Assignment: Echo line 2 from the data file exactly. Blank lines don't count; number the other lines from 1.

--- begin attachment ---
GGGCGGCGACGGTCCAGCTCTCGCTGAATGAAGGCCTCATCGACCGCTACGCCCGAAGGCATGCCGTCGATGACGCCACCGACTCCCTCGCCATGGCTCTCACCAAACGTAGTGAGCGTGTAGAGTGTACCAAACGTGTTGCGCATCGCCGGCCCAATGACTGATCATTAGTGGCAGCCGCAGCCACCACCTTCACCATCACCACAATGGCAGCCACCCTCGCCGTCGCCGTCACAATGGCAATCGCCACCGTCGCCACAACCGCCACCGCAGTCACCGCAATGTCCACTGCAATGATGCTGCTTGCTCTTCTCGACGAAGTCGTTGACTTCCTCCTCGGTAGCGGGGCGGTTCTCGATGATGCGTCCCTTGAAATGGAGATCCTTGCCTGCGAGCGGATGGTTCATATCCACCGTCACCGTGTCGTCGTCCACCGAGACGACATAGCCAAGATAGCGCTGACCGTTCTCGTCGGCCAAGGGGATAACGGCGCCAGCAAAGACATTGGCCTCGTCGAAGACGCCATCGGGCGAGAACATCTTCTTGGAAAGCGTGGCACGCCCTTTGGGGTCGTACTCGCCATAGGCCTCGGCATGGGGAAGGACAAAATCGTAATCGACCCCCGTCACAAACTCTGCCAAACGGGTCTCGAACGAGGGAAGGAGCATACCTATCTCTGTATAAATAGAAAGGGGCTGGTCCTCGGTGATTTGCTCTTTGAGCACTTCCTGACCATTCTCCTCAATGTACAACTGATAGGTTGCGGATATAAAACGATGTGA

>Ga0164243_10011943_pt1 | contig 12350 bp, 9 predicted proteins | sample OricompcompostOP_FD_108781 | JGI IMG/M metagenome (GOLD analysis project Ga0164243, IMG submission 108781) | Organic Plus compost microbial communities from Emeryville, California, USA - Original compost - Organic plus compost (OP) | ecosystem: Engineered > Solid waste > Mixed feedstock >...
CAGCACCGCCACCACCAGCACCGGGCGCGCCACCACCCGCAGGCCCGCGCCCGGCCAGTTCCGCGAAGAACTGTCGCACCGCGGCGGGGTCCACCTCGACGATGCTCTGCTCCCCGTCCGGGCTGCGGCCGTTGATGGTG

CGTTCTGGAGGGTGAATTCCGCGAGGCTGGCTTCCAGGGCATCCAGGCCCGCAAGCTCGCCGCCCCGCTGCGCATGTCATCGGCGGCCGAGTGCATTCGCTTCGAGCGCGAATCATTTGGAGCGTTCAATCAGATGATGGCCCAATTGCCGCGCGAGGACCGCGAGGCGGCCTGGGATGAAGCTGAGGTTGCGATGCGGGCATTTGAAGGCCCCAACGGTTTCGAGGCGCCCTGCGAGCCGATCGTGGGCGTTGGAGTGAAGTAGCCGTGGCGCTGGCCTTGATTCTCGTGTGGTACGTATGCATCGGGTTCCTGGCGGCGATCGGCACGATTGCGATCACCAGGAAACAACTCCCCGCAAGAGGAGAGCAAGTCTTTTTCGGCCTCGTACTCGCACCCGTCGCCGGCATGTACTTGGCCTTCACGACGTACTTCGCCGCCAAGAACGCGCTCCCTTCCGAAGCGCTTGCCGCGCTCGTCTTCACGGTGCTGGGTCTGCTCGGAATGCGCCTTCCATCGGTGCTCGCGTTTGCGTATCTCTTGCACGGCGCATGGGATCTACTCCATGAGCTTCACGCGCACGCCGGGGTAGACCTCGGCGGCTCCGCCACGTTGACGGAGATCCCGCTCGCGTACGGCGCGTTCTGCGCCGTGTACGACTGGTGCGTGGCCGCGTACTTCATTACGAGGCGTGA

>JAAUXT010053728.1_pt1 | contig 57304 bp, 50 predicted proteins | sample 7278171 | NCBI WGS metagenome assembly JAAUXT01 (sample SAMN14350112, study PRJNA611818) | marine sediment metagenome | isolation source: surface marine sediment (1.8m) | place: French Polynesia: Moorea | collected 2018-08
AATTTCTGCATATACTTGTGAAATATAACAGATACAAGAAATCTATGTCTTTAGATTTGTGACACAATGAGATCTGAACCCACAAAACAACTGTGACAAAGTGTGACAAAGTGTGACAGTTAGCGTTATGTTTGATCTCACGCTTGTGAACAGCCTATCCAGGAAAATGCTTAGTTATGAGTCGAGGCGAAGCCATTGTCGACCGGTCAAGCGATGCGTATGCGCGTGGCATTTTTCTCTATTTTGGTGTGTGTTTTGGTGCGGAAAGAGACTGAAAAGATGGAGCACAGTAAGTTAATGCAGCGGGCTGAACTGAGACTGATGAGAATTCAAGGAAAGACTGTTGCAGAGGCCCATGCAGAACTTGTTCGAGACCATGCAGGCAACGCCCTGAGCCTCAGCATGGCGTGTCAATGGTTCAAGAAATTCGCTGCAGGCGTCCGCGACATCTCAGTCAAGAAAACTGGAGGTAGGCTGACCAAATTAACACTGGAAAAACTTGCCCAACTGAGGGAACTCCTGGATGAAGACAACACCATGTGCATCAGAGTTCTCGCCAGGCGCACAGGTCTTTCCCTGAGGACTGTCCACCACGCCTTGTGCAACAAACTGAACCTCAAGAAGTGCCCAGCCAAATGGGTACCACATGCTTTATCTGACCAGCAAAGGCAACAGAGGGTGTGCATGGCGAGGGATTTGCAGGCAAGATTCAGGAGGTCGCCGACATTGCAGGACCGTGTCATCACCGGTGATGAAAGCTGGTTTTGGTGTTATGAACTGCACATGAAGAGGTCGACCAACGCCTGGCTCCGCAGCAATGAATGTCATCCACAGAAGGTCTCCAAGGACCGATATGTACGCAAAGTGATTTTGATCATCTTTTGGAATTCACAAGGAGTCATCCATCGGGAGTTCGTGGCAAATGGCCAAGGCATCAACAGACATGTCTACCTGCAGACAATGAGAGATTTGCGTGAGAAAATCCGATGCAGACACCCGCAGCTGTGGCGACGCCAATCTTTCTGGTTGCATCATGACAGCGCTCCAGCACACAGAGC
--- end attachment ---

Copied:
>Ga0164243_10011943_pt1 | contig 12350 bp, 9 predicted proteins | sample OricompcompostOP_FD_108781 | JGI IMG/M metagenome (GOLD analysis project Ga0164243, IMG submission 108781) | Organic Plus compost microbial communities from Emeryville, California, USA - Original compost - Organic plus compost (OP) | ecosystem: Engineered > Solid waste > Mixed feedstock >...